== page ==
Having found that Plaintiff's claim survives Defendants' motion to dismiss, the Court notes that the question of whether Plaintiff is entitled to a preliminary injunction requires more scrutiny. As noted above, Plaintiff bears the burden of establishing the need for a preliminary injunction. The Court first considers whether Johnson is likely to suffer irreparable harm if the Court denies the motion for a preliminary injunction. "Irreparable harm occurs when a party has no adequate remedy at law, typically because its injuries cannot be fully compensated through an award of damages." Gen. Motors Corp. v. Harry Brown's, LLC, 563 F.3d 312, 319 (8th Cir. 2009). Speculative injury is insufficient to justify a preliminary injunction. Novus Franchising, Inc. v. Dawson, 725 F.3d 885, 894-95 (8th Cir. 2013); Hubbard Feeds, Inc. v. Animal Feed Supplement, Inc., 182 F.3d 598, 603 (8th Cir. 1999).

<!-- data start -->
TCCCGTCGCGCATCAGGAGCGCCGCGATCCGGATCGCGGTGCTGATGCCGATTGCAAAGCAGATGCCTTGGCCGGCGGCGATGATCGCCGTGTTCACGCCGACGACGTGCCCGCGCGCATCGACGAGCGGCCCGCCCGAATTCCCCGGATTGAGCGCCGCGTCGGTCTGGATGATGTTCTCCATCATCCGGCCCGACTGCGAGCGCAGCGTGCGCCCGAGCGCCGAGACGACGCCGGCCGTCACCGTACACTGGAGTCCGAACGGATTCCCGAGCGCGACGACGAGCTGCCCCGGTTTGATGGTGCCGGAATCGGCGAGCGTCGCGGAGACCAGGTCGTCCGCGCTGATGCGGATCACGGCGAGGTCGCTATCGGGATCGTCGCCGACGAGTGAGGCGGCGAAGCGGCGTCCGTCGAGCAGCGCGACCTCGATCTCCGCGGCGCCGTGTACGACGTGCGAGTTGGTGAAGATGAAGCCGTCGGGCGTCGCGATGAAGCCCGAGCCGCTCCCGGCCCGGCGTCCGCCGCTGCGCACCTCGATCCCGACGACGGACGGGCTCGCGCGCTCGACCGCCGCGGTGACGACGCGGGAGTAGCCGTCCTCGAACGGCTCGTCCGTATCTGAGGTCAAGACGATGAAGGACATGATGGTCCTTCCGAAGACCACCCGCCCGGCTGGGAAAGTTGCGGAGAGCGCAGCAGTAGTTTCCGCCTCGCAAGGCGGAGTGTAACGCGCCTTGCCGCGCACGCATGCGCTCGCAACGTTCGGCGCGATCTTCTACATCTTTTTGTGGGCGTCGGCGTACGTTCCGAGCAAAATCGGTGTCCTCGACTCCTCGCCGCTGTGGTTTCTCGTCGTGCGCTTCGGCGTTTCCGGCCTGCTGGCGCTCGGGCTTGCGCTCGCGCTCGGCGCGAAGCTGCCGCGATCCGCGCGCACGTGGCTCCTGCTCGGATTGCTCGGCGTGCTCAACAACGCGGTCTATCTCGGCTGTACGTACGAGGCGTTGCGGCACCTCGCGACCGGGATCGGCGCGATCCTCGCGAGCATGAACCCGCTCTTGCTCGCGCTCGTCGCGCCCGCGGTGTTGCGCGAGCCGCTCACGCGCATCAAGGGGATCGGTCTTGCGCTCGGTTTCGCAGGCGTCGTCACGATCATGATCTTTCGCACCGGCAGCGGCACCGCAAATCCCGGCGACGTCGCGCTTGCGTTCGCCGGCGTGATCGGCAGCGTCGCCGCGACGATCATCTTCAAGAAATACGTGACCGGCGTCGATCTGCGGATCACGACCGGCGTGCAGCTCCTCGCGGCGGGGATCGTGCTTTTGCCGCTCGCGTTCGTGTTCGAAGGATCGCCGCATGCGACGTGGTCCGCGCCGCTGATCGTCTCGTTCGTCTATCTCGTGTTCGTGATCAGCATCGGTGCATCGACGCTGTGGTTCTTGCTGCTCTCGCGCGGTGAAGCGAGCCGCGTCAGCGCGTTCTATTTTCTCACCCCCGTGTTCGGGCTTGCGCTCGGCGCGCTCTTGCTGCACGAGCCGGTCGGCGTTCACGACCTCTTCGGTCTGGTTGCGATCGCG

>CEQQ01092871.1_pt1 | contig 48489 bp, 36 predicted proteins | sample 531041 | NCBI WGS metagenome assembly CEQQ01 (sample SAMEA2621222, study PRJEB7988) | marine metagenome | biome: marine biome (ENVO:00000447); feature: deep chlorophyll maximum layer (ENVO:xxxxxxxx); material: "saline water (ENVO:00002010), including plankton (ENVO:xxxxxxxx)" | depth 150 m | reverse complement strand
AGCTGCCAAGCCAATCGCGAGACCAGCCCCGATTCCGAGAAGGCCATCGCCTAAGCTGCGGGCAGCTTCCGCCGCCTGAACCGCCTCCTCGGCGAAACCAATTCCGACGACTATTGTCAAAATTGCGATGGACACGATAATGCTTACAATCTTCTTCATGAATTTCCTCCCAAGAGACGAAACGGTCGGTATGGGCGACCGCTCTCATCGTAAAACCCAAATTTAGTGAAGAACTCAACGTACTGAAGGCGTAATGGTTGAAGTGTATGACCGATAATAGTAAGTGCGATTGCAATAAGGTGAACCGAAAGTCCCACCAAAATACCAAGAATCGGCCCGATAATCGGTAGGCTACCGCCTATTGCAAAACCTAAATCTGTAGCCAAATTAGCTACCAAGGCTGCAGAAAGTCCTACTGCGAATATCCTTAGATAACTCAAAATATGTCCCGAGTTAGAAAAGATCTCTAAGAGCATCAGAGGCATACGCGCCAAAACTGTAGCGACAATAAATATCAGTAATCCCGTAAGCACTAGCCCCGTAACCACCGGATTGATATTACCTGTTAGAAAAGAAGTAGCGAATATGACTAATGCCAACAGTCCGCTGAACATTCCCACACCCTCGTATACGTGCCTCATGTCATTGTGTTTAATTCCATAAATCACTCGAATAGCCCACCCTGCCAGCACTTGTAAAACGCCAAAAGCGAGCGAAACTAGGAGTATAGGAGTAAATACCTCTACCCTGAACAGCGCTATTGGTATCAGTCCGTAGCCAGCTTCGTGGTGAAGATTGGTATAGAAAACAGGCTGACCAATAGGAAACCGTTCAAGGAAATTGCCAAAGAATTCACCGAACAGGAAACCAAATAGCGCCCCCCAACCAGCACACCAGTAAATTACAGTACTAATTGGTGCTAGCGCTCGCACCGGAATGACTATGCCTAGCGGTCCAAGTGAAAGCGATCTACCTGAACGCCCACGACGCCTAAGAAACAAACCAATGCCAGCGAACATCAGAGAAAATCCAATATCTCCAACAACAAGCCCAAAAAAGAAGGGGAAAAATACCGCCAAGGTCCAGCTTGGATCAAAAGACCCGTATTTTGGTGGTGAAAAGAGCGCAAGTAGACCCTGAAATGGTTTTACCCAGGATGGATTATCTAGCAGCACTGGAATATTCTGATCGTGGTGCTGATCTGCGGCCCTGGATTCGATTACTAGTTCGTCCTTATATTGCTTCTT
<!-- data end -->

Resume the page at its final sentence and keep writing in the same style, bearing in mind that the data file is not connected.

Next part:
Here, Plaintiff argues he will suffer irreparable harm unless Defendants provide him access to the MDH Conference Line and allow him the opportunity to ask questions. Plaintiff argues that he will suffer irreparable harm if Defendants continue to exclude him from the MDH Conference Line because he will not have an opportunity to ask questions and will not receive answers. Defendants argue that Plaintiff cannot demonstrate any cognizable harm, let alone irreparable harm. Defendants point out that the Commissioner's COVID-19 media updates are broadcast live by several media organizations. (Johnson Decl. ¶ 7.) Thus, Plaintiff has the same real-time access to the media updates that is available to all members of the press. Defendants also point out that they provided a "listen-only" line for journalists and others who wanted real time access to the updates until it became clear that the updates would be simultaneously broadcast, making the "listen-only" line redundant. (Schommer Aff. ¶ 14.) In addition, the parties do not dispute that the Commissioner is under no obligation to take or answer any questions during the updates. Importantly, Defendants underscore that there is no evidence that Plaintiff's reporting has been chilled by his exclusion to the MDH Conference Line. Based on these facts, the Court concludes that Plaintiff has not shown that he is likely to suffer irreparable harm absent an injunction. For this reason alone, the Court denies the motion. See Gelco Corp. v. Coniston Partners, 811 F.2d 414, 420 (8th Cir. 1987) (explaining that the moving party's failure to show irreparable harm absent an injunction is sufficient to warrant denial of a request for preliminary injunctive relief).